It looks right now as if that strategy has failed. The Russians seem to have been able to deploy a substantial armored force in South Ossetia, and also seem to control the sky. Of course, we don’t know what things will look like tomorrow, but right now they don’t look good for Georgian efforts to close the road. And if the Georgians can’t close the road, they are in very serious trouble. Indeed, even if they do close the road they might be in trouble; the other way that the Russians might get into South Ossetia is to go through Georgia. That would be an escalation, but the Russians might be tempted by their overwhelming theater superiority, and by the stakes.

The Local Political Situation
Saakashvili was having political trouble before the war began, and will enjoy a bump even if Georgia loses. That won’t last long; if the Russians don’t remove him themselves, the Georgians probably will at some point. The stakes for Saakashvili are, thus, quite high, which is possibly why he spent half the day begging for Western assistance on CNN.

The stakes for Putin and Medvedev are also extremely high. I think that they could have given up on South Ossetia without taking a severe domestic hit; their popularity is solid, Russia is still making plenty of money (even with oil dropping), and Abkhazia has always been the more important of the two frozen conflicts. Now that they’re committed, however, I suspect that it will be very hard for Putin and Medvedev to disengage. It’s war; anything can happen, and if the Georgians somehow manage to pull it out, it’s a political disaster for the Russian leadership. The Putin dynasty’s legitimacy is based around the idea of Russian national resurgence, and if a ridiculous little country like Georgia manages to give the Russian Empire a bloody nose and get away with it, Putin and Medvedev become vulnerable. This, I think, is the most dangerous part of the crisis for Georgia. Russia will pull out the stops to win this war; if they can’t win easy, then they’ll win hard, because Russia’s leadership really doesn’t want to be beaten. The problem isn’t just external. I don’t really believe that reputational effects matter for international politics, but even I wonder whether the rest of Russia’s Near Abroad would get restless if the Russians failed to discipline Georgia. And I’m damn sure that Putin and Medvedev do take reputation very seriously, and will spend considerable blood and treasure to make sure Russia’s neighbors remain intimidated.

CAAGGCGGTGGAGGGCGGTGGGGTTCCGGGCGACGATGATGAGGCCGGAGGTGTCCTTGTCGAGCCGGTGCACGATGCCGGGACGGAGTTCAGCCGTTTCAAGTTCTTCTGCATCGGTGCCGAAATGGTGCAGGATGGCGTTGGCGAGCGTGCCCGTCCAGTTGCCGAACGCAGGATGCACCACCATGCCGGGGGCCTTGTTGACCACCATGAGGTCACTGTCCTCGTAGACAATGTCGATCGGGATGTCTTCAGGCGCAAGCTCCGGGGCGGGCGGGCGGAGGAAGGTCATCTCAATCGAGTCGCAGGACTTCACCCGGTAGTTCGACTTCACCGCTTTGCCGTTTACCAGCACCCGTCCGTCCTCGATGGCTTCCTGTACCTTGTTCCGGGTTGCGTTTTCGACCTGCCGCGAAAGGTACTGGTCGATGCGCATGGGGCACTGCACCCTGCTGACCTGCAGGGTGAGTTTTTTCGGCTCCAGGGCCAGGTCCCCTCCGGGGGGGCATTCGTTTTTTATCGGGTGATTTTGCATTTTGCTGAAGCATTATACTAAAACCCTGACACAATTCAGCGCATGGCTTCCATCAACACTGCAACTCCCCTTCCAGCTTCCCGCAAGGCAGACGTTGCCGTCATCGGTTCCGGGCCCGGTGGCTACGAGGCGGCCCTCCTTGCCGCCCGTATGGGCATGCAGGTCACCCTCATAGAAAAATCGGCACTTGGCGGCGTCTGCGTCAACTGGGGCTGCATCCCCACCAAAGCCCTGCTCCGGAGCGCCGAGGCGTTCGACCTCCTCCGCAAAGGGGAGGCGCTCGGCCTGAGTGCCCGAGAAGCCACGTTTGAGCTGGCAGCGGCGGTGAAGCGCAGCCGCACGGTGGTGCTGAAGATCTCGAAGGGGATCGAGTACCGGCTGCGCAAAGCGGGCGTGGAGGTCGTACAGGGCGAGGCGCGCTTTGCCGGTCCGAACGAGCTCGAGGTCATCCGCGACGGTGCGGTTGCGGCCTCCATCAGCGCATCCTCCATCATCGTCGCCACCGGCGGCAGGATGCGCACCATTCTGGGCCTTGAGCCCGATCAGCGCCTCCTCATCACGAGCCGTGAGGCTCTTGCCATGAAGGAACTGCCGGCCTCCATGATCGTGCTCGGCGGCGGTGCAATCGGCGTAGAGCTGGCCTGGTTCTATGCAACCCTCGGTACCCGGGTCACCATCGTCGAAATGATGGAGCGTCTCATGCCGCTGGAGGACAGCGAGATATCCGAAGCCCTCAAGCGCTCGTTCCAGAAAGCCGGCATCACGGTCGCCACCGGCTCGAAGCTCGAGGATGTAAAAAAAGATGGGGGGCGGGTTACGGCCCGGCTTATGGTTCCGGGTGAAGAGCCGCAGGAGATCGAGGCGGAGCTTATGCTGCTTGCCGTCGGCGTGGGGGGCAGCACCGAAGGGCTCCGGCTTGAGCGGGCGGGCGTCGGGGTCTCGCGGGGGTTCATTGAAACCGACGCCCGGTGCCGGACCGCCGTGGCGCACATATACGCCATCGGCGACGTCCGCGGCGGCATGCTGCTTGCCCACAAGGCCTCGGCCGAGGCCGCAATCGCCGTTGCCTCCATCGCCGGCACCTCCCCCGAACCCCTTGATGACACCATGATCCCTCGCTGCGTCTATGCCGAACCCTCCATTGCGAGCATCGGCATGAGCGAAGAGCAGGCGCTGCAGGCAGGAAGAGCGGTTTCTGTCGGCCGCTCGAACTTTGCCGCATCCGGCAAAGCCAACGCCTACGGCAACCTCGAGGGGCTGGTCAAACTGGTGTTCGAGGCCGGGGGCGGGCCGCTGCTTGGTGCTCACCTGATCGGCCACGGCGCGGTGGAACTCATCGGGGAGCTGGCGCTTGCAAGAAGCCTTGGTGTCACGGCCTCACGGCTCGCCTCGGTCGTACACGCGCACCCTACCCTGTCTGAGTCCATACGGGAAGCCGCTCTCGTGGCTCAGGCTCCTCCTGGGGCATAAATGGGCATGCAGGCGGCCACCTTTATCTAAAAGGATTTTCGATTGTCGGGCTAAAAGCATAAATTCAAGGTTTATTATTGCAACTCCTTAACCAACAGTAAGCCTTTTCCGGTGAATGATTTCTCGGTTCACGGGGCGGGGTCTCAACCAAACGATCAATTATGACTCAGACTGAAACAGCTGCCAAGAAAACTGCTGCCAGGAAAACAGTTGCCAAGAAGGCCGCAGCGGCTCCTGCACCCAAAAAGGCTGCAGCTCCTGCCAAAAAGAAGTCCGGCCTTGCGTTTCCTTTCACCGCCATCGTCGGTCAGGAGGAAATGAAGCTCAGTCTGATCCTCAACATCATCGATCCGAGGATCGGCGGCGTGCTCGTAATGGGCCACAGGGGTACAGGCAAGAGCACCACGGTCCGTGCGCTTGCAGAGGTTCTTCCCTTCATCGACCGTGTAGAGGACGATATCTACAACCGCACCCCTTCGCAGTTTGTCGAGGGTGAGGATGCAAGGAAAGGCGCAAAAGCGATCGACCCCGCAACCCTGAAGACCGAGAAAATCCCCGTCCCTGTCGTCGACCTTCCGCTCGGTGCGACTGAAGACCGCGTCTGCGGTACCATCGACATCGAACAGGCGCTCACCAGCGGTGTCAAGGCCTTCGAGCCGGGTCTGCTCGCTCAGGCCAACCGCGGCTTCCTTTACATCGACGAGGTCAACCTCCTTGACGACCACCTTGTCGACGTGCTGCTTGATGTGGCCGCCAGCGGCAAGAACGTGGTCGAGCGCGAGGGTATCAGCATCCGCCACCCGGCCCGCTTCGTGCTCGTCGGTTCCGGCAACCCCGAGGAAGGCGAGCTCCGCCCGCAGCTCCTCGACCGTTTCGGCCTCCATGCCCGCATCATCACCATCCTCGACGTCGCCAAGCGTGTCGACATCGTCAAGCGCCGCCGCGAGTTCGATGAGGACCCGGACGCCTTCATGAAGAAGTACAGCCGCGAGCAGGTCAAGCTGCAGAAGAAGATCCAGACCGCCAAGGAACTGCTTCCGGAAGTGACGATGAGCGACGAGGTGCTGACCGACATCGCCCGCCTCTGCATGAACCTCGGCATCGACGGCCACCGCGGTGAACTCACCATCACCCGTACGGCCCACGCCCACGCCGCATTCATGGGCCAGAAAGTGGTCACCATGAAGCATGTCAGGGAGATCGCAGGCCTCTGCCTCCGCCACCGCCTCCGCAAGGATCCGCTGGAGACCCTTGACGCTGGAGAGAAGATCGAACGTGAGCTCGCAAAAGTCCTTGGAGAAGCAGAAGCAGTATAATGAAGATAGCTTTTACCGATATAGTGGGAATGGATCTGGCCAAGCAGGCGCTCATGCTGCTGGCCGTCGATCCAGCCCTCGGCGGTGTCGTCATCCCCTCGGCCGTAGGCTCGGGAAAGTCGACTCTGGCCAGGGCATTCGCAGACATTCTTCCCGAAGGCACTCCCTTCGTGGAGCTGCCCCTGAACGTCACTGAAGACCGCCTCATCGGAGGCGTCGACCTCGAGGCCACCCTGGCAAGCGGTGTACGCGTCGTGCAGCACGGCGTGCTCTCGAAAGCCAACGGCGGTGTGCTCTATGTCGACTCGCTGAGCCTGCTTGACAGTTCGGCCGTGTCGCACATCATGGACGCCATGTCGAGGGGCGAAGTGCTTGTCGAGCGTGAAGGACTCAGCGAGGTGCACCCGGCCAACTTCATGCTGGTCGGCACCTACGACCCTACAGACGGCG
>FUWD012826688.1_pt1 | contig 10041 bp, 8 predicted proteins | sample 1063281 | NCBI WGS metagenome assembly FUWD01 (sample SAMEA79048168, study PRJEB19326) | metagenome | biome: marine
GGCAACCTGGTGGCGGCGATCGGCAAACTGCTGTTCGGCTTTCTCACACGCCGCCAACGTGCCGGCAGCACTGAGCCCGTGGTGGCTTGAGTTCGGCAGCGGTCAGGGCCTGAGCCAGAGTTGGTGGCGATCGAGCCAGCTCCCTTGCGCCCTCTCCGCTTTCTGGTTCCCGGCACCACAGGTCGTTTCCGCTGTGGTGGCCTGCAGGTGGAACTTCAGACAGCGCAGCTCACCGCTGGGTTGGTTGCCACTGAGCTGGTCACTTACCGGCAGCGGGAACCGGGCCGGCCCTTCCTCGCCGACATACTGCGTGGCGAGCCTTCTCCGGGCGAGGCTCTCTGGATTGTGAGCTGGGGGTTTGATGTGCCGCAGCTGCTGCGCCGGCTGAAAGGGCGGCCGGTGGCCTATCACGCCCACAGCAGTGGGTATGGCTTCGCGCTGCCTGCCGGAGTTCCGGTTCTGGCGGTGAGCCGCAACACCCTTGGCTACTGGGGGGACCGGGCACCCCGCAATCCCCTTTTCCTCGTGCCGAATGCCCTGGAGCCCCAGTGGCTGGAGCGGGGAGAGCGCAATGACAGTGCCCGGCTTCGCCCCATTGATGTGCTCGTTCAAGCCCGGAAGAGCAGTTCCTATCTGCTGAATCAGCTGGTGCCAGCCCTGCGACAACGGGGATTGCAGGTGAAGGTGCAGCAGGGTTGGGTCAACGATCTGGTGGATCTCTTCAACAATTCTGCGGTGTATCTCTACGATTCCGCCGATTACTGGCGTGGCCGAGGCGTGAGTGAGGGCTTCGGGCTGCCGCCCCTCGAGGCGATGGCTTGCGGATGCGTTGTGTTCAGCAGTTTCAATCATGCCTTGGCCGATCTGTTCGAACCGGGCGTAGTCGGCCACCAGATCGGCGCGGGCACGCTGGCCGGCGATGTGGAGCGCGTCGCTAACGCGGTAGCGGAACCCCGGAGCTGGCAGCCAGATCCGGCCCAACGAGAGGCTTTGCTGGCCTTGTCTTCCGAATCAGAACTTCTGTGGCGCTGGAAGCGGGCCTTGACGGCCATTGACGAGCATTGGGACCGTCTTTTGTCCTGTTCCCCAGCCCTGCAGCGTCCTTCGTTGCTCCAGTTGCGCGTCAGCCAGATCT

Moreover, it’s not just the downside of defeat that will drive Russian behavior; the Russians really want to win because they will see serious gains from victory. Putin will likely be able to dispense with the Prime Minister nonsense after pounding Georgia to dust, because the Russians will elect him God King, or at least “discover” that he’s actually the heir to the Romanov throne. The Ledeen Doctrine works much better for Russia than for the United States, because people understand that Russia really doesn’t care; she will destroy you without troubling her conscience about democracy. Russia gets to demonstrate her power, solve two of the Frozen Conflicts (the Georgians are never getting Abkhazia back if Russia wins here), and humiliate the United States, all at the same time. They hit the trifecta if they win this war.

The Larger Political Situation
If the war develops as expected, and Russia pounds Georgia until the latter cries uncle, the United States will have suffered a substantial political setback. Hegemony or no, the United States will have been unable to give significant military aid to an Iraq War ally facing the prospect of interstate war. This isn’t the end of the world, but it’s not great.

As a few people have noted, Georgia’s chances of getting into NATO are dead. They probably weren’t going anywhere anyway; lots of people foresaw just this problem, and NATO involvement here might well have made the situation immeasurably worse. If Russia had been deterred from responding, then the Georgian effort to conquer South Ossetia would have gone okay. If Russia had called the West’s bluff, then we would have had a serious problem; my guess is that hundreds of diplomats in Europe and North America would have been begging Saakashvili not to invoke Article 5. If he had, NATO would have been thrown into the most severe crisis in the history of the alliance, and might well have been destroyed. And that’s the upside; if NATO went to war with Russia, the damage would have been inconceivable.

In any case, I certainly hope that the conflict is brief, and that casualties remain as low as possible.